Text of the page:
With this on-screen introduction begins the nine-and-a-half hour journey of Shoah, a film whose title is the Hebrew word for “destruction” or “catastrophe,” but is often used to refer specifically to what we know as the Holocaust. The film is divided, roughly in half, into two “eras,” the First and the Second. The First Era concerns the Nazi construction of the first camps specifically for the extermination of Jews; the deportation of Jews to the camps from their towns and villages in Poland, Croatia, Belgium, France, and the Netherlands; and the early methods of extermination. The time period is approximately from the winter of 1941 to the winter of 1942.

Instead of constructing an elaborate history of the Holocaust through research and documentation, director Claude Lanzmann simply allows survivors, eyewitnesses, and even participants of the Holocaust to tell their personal histories of time. In doing so, and in devoting ample time to each person, Lanzmann allows the interviewees to construct, from the threads of their memories, a vast tapestry that tells the whole story of the period. The interviewees range from Simon Srebnik, a miraculous survivor of the first death camp; to the Polish engineer who drove the train pulling cattle cars full of Jews into the camp at Treblinka; to longtime residents of remote villages once heavily populated by Jews before their eradication; to SS officers, now in hiding or in prison, who worked in the camps.

Each of the persons interviewed by Lanzmann, who takes a very active role in the film, relates horrific memories that they cannot help but remember every day — even as much as getting on with life necessitates that they attempt to forget. Camp survivors tell of having to dig up the graves of their recently murdered family members and friends so that the bodies could be burned, leaving no trace of the mass executions. Farmers who worked fields near the camps tell of enduring the constant noise of screaming and gunshots and the stench of rotting or burning flesh coming from the camps. Fellow citizens of towns once populated with many Jews who were then rounded up in “relocations” tell of attempting to sneak food and water to their former neighbors under the watchful eyes of the Gestapo. For all involved, it seemed as if the question on everyone’s mind was not if the Jews might be murdered, but how long they would live until being killed.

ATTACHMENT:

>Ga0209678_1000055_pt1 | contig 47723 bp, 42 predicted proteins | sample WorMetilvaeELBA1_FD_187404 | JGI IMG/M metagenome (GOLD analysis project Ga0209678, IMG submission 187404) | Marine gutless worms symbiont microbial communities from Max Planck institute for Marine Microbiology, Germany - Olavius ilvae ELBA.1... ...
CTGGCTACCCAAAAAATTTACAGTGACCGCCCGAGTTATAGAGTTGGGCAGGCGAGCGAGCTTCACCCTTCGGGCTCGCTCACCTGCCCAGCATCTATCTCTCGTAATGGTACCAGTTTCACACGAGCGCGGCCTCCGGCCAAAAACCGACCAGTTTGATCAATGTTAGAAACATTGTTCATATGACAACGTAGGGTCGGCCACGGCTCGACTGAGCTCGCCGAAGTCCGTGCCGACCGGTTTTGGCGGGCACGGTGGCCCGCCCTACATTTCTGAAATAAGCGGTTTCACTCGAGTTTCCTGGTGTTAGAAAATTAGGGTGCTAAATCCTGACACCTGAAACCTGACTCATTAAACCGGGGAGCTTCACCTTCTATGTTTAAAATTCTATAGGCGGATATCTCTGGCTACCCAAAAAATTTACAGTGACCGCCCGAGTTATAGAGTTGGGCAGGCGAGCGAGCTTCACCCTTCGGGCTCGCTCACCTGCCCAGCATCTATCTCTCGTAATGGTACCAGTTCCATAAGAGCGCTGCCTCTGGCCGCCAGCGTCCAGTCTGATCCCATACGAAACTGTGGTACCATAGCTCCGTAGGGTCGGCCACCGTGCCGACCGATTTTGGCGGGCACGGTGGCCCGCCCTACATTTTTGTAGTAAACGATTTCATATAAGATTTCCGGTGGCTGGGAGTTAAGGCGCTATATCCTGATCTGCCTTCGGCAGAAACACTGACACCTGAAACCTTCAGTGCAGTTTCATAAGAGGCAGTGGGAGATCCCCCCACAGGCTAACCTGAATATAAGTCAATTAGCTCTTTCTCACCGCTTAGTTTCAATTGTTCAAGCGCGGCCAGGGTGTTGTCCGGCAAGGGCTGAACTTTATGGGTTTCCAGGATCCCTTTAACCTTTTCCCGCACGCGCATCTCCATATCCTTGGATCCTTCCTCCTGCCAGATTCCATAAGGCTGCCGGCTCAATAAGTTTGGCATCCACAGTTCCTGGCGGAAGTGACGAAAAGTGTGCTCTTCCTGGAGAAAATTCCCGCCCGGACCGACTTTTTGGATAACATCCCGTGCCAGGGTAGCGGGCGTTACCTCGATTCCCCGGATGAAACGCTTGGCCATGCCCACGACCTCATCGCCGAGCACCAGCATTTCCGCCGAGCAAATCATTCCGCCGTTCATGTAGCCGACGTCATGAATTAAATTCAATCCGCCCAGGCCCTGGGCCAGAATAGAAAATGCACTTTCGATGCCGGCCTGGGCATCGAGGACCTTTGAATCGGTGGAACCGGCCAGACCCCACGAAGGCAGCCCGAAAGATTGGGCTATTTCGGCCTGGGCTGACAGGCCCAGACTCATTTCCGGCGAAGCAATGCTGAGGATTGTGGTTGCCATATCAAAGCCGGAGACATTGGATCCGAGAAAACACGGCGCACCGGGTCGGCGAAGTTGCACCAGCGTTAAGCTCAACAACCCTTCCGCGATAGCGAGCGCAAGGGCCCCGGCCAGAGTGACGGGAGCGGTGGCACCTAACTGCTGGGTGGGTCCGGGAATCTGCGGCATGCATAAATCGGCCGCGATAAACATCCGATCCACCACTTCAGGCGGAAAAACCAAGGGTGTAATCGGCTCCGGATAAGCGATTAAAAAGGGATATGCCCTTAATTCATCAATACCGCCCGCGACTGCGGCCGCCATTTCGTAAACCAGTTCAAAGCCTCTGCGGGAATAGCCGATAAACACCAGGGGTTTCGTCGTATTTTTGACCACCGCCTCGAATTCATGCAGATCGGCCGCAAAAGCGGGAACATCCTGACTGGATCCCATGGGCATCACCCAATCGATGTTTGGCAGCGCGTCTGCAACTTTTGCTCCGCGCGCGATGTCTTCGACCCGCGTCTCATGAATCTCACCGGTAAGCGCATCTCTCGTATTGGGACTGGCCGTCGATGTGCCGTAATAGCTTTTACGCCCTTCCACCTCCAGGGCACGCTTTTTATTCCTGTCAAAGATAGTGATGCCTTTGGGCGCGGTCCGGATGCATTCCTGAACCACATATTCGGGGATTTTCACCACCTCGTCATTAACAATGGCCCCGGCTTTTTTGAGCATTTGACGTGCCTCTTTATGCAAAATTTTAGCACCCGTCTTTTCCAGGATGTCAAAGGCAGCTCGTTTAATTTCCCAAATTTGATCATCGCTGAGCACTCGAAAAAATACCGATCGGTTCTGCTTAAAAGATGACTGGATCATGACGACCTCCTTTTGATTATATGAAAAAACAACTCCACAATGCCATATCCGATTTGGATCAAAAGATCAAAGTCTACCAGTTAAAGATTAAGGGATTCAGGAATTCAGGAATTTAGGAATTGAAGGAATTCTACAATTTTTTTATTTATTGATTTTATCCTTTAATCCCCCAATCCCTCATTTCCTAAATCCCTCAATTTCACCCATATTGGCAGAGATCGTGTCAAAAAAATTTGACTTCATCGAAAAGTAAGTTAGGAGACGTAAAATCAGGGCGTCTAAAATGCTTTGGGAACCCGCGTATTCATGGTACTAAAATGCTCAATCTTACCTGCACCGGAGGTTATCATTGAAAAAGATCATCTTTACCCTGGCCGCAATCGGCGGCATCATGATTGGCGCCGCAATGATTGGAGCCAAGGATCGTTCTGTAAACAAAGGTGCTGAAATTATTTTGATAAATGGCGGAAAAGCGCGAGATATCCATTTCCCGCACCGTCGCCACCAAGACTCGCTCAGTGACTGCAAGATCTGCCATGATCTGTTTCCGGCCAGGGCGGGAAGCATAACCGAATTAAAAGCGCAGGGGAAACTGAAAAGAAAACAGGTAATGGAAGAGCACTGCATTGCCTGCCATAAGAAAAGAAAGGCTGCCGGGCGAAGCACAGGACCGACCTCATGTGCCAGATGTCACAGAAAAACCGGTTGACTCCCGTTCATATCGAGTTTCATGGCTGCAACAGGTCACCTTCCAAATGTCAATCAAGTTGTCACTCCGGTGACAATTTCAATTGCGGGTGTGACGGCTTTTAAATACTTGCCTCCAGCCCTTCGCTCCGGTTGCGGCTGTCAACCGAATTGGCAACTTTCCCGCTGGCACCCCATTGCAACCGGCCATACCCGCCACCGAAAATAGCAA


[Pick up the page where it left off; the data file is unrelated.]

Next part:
One particularly astonishing event recounted is that of a man who was a young boy in 1942 being deported via passenger train from Croatia to Treblinka. Seated in his cabin, waiting outside the entrance of the camp, totally unaware of his imminent fate, he sees a young farmhand out in a field looking at him, making a slashing gesture across his throat. The film then cuts to a group of farmers who worked (and continued to work at the time of the film) just outside of Treblinka at the time. They tell of how they used to try to warn the people on the trains entering the camp of their impending death by slashing their fingers across their necks. It is a shocking example of people being brought together at a time of terrible circumstance and then encountering each other, now a world and forty years apart. It is a testament to the power of the film that this is only one of many similar circumstances Shoah reveals.

In its day, Lanzmann’s film was unprecedented. It remains the definitive film document of the Holocaust even though it shows no footage or images of the camps or their detainees during their time of operation. Lanzmann chooses instead a peaceful, almost meditative (but never ponderous) style of alternating close-up footage of the interviewees with images of the camps (or the locations where the camps existed) as they are now — serene forests and snowy glades that now cover mass graves and killing fields, some marked by memorials, others left to nature.